But then you have France and Australia, where it’s all world-class wines, remarkable cities and big rocks in the desert (all right France, not you) – so the choice probably makes itself. Who wins the group? Well, one of these countries is rather jet-laggy; one is next door. Figure it out.
Countries: Spain, Costa Rica, Germany, Japan
The first rule of football World Cups is that everyone kicks a ball around for a month, then the Germans win on penalties (yes yes, Brazil blah, Italy blah, Germany have never won a World Cup on penalties blah, tell it to the comments box).
But when it comes to the Travel World Cup, one of the first rules is that, while Germany has amazing cities (Berlin, Cologne, Munich, Hamburg), Spain also has amazing cities (Madrid, Barcelona, Valencia, Bilbao), but it’s warmer there, and there’s tapas. Tapas is worth a three-goal start in this battle of mixed metaphors, so in a shock for everyone, the Germans go home.
There is always an unfortunate loser in the group stages; an unlucky nation eliminated via a dubious refereeing decision or an appalling deflection. Here, that nation is Costa Rica, which may be the most welcoming of all destinations in Central America; a friendly soul with coastlines on both the Pacific Ocean and the Caribbean Sea.
What more can it do to progress? Well, it can be Japan, which is an everyone-must-go-once travel superstar, all neon gleam in Tokyo and temple serenity in Kyoto. Controversial? Maybe. But there’s no VAR here, so there’s no telling if Nagasaki was offside in the build-up. Sorry Costa Rica.
Countries: Belgium, Canada, Morocco, Croatia
Were this the Travel World Cup of 2002, you might have squinted suspiciously at the part of Europe where Yugoslavia used to be, and demanded to know whether there were any direct Eurostar trains to Brussels yet? The reply would have been “yes, since 1994 mate” – and off to Belgium you would have gone.
But now it’s 2022, and while a long weekend in the city of moules-frites and implausible statues of little boys urinating is all fine and dandy, there is a good reason why Croatia is now one of the most popular destinations for British tourists. Its Adriatic coastline. All 1,100 miles of it – if you count islands like Brac, Hvar, Korcula and Vis, as well as cities like Dubrovnik, Zadar, Split and Pula. Which you should, because they are marvellous. Every sunny square metre. Croatia wins.
How to separate Canada and Morocco? Both do great animal, but you’d rather meet an untethered camel than a prowling polar bear, and that has to count for something. A skyscraper in Toronto or a riad in Marrakech? A hike in the Atlas Mountains or skiing in the Rockies? Beachside at Essaouira or whale-watching on Vancouver Island? No, these aren’t fair questions, but who told you this was fair? Heads, tails, lack of jetlag, Morocco.
Countries: Brazil, Serbia, Switzerland, Cameroon
Life isn’t fair, is it? On the pitch, Brazil has some of the planet’s most gifted footballers, those iconic golden shirts, and a stylish swagger you can all but touch. On the beach, it has… some of the planet’s most gifted footballers, those iconic golden shirts, and a stylish swagger you can all but touch – and that’s before we’ve got beyond Copacabana and the Rio seafront. Add the Amazon rainforest, Iguacu Falls and the fact that everyone can dance, and Brazil gets to be good at travel as well as football. Off to the knock-out stages please, and if you could try to look just a bit less smug about it, we’d all feel better.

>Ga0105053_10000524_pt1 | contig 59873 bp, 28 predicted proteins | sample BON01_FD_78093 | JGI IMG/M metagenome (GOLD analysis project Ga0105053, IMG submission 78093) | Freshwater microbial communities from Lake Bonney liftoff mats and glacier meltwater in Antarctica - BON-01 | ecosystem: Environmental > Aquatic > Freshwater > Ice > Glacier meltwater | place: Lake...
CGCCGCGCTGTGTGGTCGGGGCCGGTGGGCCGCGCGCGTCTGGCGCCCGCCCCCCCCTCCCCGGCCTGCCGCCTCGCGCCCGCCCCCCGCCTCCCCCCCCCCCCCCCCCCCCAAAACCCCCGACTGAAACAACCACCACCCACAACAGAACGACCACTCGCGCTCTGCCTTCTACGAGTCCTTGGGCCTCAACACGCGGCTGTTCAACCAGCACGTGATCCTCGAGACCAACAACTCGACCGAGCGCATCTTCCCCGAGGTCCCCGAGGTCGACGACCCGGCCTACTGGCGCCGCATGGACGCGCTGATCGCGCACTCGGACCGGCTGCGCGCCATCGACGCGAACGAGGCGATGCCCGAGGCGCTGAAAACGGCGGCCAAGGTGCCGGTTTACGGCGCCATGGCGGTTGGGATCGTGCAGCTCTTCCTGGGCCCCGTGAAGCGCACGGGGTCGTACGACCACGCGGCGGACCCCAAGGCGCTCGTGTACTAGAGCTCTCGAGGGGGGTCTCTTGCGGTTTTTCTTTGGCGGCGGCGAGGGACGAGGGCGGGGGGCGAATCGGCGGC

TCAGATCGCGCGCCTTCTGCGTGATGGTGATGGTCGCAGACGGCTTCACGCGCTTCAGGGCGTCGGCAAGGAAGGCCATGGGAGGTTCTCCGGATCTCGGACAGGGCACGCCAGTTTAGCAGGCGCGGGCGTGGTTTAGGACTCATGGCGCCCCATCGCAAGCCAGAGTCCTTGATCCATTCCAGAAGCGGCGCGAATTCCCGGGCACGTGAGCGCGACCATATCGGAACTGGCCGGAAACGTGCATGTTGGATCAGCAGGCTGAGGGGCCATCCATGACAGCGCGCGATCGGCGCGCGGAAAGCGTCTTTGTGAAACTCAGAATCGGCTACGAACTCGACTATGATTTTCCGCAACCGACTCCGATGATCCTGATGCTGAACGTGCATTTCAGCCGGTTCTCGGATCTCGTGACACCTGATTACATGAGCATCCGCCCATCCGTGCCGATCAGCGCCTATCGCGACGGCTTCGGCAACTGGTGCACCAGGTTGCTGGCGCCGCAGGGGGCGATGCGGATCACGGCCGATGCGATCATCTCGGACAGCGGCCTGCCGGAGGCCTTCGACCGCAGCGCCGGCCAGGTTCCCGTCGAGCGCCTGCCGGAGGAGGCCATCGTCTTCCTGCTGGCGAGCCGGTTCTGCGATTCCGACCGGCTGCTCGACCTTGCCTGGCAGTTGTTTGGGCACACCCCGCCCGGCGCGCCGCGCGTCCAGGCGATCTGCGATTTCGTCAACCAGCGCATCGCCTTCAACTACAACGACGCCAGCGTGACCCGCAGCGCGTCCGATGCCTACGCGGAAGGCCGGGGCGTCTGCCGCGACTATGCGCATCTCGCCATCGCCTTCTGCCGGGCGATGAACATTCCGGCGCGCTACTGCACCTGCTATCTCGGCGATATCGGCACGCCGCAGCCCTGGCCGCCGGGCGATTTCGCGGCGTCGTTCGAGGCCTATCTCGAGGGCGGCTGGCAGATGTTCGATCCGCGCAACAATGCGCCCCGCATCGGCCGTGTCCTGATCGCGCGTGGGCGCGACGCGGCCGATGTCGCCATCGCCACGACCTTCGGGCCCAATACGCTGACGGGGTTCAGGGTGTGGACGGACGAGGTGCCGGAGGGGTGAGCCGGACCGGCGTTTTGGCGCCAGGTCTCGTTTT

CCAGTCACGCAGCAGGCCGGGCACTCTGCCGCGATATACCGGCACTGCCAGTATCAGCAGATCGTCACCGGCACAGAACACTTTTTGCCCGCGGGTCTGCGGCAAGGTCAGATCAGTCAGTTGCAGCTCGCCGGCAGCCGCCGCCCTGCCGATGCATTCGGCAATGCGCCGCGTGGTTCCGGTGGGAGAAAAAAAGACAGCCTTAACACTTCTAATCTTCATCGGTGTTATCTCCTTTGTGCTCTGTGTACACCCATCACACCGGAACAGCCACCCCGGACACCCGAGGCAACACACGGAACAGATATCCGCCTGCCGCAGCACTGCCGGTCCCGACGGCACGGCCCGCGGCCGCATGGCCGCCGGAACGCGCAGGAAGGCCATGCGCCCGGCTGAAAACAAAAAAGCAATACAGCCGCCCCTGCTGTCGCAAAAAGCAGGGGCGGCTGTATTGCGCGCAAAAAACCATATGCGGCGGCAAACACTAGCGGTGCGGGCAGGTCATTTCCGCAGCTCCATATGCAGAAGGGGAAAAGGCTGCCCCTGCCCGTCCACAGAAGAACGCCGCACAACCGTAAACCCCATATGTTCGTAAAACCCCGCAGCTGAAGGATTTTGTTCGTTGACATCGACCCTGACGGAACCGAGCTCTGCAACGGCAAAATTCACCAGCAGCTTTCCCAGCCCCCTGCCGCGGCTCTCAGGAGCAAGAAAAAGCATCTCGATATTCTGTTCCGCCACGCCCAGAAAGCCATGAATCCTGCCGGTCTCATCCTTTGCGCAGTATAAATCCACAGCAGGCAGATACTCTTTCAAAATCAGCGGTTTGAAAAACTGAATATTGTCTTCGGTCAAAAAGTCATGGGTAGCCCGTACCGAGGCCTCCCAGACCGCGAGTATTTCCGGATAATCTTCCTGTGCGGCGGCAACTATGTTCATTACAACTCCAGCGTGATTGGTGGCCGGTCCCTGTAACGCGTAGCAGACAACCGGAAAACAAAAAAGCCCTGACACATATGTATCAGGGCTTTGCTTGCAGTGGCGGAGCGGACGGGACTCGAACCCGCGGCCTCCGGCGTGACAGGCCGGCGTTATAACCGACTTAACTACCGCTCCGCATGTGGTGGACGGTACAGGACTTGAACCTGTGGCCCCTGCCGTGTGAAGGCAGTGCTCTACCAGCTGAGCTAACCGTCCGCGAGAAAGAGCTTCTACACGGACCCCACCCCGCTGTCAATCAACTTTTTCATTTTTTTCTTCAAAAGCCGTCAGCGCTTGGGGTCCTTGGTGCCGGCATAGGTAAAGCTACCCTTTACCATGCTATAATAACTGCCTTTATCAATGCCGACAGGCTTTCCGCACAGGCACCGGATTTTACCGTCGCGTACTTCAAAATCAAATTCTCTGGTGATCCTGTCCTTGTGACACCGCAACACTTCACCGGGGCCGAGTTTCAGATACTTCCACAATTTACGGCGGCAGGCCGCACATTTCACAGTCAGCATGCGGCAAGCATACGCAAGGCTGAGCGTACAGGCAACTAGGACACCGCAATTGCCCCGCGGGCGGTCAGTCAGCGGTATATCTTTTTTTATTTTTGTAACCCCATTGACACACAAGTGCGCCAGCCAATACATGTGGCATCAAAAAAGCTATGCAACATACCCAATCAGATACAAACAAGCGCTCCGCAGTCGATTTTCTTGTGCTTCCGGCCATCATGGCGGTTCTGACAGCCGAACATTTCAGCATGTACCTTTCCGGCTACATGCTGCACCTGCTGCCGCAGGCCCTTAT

Who does that leave? Ah yes. Cameroon might reasonably be described as “a bit niche”, even if Douala-Edea National Park has wildlife wonders (chimpanzees and elephants) aplenty. Serbia has some of Croatia’s character, but none of its shoreline. Switzerland has skiing, cheese and chocolate. And who doesn’t like skiing with cheese and chocolate?
Countries: Portugal, Ghana, Uruguay, South Korea
Much like Cristiano Ronaldo, strutting into a dressing room filled with lesser mortals in no way fit – he’d like to think – to lace his hand-crafted, perfectly pomaded boots; lesser mortals he definitely won’t be passing to, the fools – Portugal has probably taken one look at the travel version of Group H and thought “yeah, I’ve got this”.
Of course, it has a point. Several points. Gorgeous Lisbon, laid out across its many hills. Porto on its river estuary; the port lodges of Vila Nova de Gaia on the opposite bank. Those soft beaches of the Algarve, so loved by British tourists. Fair enough. Go sit with Brazil in Smug Corner.
The rest of you? Sorry for Portugal’s well-placed confidence. Now, let’s see. Ghana – you’re a slowly emerging destination with important Unesco-listed heritage and a busy, noisy, thrilling capital in oceanfront Accra, but the key phrase here is probably “slowly emerging”.
South Korea – you’re a long way away (from Britain anyway), and while Seoul is a swirling global metropolis, the suspicion lingers that if you want Far Eastern neon glitter, Tokyo calls more loudly. Uruguay – you’re actually pretty cool, with your coastline along the River Plate estuary, surprisingly excellent wine, and capital Montevideo, which is like Buenos Aires with beaches. Go get on the bus with Portugal.
Ecuador v Wales
Did we put Wales through via the highest-mountain metric? [Scrolls back up]. Ah yes. Right. In that case, it’s Chimborazo (20,549ft/6,263m) versus Snowdon (3,560ft/1,085m). That’s a gap that no having a dinky little railway to the top can ever hope to close. Sorry Wales – you live by the random summit statistic, you die by the random summit statistic.
Argentina v Australia
The best way to sort out this “fixture” would be to call in a bottle of plonk from each of the 10 best wineries in each country, gather some friends, and work your way through the lot. Then no one would care about football, or Travel World Cups, or whether Ushuaia has a cooler dial code than Adelaide. What’s that? A winner? Oh yes. Well, if you drink 10 bottles of wine in Australia, there’s a chance of going home with an angry bloke called Gary. Try the same thing in Argentina, and it’s a handsome gaucho called Javier. Onward.